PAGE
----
SH: I didn’t know social work was the field I wanted to be in until I connected with the Advocacy Center. Now I wouldn’t do anything else. It can be really hard work and emotional work, but it is rewarding. If you have a passion for helping and advocating for others, then social work could be for you. I recommend volunteering for a place like the Advocacy Center to see if it is something you like.

HD: What are the advocacy center’s volunteers responsible for?

SH: Volunteers go through a 40-hour training that is certified through the Office of the Attorney General. The volunteers are responsible for carrying an agency cellphone to answer the hotline after office hours and on the weekends. They typically take 2 shifts a month each. They speak to callers through the hotline to provide general information, support and crisis intervention depending on the caller’s needs. They are also trained to conduct suicide assessments. The other responsibility the advocates have is to respond to the emergency room at either of the local hospitals. They provide advocacy and emotional support to survivors who are there for a SAFE (Sexual Assault Forensic Examiner) exam . They are with them from the beginning, through the exam, and stay until the survivor is discharged. Interested persons can contact me either by phone (254-752-9330 ext. 121) or by email (

HD: But volunteering isn’t the only way to help, what other options are available?

SH: Donations are a huge help! We accept new clothing (adults and children), toiletry items, new stuffed animals. We also utilize gift cards (Walmart, HEB) to give to clients who need emergency financial assistance for things like groceries and gas. We also use gift cards of all kinds to gift our advocates for birthdays, special recognition, etc. Donations can be dropped off during business hours or mailed to the agency.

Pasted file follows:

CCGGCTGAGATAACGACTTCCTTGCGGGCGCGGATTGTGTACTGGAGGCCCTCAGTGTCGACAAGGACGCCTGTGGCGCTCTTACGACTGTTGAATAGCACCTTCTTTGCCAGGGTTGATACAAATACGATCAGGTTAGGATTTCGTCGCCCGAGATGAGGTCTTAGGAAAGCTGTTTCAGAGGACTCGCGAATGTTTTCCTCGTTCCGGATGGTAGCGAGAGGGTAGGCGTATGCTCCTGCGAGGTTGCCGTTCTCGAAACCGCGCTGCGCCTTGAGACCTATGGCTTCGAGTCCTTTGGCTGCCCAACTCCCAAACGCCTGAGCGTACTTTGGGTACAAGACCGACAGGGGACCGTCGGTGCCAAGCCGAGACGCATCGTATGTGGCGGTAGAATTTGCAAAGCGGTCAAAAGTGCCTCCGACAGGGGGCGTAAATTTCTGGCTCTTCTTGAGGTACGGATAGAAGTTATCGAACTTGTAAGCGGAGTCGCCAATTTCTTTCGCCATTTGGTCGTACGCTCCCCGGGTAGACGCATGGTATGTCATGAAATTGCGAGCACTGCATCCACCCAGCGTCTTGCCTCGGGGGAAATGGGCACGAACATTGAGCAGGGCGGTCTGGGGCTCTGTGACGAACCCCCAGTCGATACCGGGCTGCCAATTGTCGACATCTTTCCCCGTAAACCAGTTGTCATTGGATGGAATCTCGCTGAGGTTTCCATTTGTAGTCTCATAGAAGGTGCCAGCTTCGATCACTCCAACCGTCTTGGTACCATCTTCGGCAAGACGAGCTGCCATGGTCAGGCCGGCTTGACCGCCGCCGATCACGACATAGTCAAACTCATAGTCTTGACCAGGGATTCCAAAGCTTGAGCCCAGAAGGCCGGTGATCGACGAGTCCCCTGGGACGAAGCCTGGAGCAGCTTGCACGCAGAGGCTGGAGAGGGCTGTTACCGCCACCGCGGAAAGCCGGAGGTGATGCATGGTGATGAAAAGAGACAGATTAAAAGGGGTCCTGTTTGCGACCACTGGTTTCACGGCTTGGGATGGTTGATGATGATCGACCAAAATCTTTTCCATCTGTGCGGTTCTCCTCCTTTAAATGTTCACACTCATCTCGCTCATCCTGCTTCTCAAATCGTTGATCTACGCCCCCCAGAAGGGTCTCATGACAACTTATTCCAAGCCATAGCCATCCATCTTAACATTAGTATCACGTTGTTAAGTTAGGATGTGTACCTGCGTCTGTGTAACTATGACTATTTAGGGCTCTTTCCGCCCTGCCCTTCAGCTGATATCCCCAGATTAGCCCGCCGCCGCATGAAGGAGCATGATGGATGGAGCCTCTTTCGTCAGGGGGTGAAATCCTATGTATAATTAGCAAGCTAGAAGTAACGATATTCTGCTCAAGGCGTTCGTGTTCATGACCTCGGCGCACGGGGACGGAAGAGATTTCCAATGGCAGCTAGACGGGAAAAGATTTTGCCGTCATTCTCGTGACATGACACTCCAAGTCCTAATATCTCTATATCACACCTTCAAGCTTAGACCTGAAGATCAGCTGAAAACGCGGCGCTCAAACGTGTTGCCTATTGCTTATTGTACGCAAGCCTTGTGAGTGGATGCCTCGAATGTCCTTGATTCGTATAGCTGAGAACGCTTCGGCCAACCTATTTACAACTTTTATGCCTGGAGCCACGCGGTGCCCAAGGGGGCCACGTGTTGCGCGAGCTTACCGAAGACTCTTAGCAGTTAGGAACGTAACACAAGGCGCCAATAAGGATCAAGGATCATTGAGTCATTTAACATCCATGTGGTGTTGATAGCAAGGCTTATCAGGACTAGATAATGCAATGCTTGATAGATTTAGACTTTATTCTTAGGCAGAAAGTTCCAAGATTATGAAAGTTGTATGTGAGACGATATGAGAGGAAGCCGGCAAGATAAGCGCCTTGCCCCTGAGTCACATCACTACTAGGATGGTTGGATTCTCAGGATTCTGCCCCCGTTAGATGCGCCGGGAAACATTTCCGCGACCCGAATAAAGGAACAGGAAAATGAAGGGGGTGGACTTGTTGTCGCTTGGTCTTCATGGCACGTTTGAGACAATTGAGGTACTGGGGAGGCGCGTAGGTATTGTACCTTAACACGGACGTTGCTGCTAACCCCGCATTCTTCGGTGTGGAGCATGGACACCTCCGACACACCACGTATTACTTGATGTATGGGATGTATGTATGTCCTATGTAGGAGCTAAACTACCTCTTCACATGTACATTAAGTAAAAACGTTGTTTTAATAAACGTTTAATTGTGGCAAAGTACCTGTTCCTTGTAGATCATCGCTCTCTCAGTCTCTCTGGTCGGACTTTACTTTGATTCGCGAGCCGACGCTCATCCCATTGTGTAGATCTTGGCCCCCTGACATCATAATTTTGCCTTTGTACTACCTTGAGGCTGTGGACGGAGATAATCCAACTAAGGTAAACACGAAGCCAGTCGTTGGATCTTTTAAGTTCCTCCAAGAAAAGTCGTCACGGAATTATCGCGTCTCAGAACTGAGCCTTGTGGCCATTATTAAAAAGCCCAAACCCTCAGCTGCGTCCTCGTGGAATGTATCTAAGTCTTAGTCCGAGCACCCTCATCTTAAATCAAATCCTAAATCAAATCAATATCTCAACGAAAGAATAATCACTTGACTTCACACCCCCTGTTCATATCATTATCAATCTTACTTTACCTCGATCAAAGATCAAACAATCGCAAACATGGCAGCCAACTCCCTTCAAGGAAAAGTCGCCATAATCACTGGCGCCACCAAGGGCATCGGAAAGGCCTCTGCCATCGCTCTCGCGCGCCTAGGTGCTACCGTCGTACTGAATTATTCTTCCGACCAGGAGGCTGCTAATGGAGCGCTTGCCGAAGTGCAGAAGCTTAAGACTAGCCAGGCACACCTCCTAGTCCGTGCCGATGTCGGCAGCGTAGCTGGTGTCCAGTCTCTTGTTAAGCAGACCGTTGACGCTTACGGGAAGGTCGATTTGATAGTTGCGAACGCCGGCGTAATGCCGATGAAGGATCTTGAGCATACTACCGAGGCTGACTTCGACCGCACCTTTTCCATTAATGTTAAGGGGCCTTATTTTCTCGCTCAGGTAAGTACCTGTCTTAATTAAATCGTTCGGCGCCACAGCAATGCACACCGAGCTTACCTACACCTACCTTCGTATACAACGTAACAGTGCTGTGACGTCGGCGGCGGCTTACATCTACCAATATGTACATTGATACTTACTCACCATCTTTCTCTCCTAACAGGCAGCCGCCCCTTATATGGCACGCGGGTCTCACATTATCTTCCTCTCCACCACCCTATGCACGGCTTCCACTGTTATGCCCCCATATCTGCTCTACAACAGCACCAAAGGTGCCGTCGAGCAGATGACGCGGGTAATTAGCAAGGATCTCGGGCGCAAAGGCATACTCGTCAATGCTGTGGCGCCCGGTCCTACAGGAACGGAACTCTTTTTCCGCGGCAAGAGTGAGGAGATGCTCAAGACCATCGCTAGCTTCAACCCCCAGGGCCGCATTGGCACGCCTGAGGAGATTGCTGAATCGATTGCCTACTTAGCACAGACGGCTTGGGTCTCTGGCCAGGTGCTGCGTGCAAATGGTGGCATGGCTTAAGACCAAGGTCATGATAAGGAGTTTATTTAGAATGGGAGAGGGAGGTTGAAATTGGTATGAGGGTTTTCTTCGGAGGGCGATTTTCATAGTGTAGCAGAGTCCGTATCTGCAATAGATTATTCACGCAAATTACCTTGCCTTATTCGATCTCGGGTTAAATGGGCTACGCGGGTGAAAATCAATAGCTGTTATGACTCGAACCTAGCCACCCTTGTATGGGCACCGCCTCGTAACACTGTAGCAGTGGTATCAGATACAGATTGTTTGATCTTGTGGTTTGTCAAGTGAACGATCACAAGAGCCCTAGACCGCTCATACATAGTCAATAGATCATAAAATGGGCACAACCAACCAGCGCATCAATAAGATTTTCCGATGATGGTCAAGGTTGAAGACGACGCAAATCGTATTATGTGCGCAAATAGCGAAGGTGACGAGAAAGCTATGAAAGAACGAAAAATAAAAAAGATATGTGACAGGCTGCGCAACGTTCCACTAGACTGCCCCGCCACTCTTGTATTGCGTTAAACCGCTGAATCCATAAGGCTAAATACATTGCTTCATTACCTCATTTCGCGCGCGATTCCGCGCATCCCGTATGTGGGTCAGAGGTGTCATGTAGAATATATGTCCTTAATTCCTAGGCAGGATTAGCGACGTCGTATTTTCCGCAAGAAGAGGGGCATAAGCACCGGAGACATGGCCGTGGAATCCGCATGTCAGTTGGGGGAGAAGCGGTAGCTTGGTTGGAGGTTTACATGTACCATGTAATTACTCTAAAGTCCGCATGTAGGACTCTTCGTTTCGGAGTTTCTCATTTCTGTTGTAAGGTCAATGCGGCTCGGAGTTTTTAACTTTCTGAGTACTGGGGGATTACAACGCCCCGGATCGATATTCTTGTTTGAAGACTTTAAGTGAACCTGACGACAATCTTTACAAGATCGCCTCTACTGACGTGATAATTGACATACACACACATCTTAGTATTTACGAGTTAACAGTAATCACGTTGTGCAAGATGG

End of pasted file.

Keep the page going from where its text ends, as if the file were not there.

HD: Do you have time for hobbies?

SH: I do attempt to make time for the things I like to do. I don’t really have a hobby, but I like to be with my family or hang out with friends. My daughter is probably my only hobby, and she is my favorite one. She brings a smile to my face and the cares of the day are washed away when I come home and see her.

HD: As a new mom in your line of work, do you have any tips for spotting potential abusers? Or things to watch for as indicators of previous abuse?

SD: I always refer to the material below provided by RAINN (Rape, Abuse & Incest National Network):

Physical warning signs:

Behavioral signs:

  • Sexual behavior that is inappropriate for the child’s age
  • Bedwetting or soiling the bed, if the child has already outgrown these behaviors
  • Not wanting to be left alone with certain people or being afraid to be away from primary caregivers, especially if this is a new behavior
  • Tries to avoid removing clothing to change or bathe

Emotional signs:

  • Excessive talk about or knowledge of sexual topics
  • Resuming behaviors that they had grown out of, such as thumbsucking
  • Nightmares or fear of being alone at night
  • Excessive worry or fearfulness

Be cautious of an adult who spend time with children and exhibits the following behaviors:

  • Does not respect boundaries or listen when someone tells them “no”
  • Engages in touching that a child or child’s parents/guardians have indicated is unwanted
  • Tries to be a child’s friend rather than filling an adult role in the child’s life
  • Does not seem to have age-appropriate relationships
  • Talks with children about their personal problems or relationships
  • Spends time alone with children outside of their role in the child’s life or makes up excuses to be alone with the child
  • Expresses unusual interest in child’s sexual development, such as commenting on sexual characteristics or sexualizing normal behaviors
  • Gives a child gifts without occasion or reason
  • Spends a lot of time with your child or another child you know

HD: Do you have a role model or anyone you look up to?

SH:  I look up to the amazing people I get to work with, clients and co-workers. They inspire me everyday.

Be sure to keep up with the Advocacy center on Facebook and Instagram.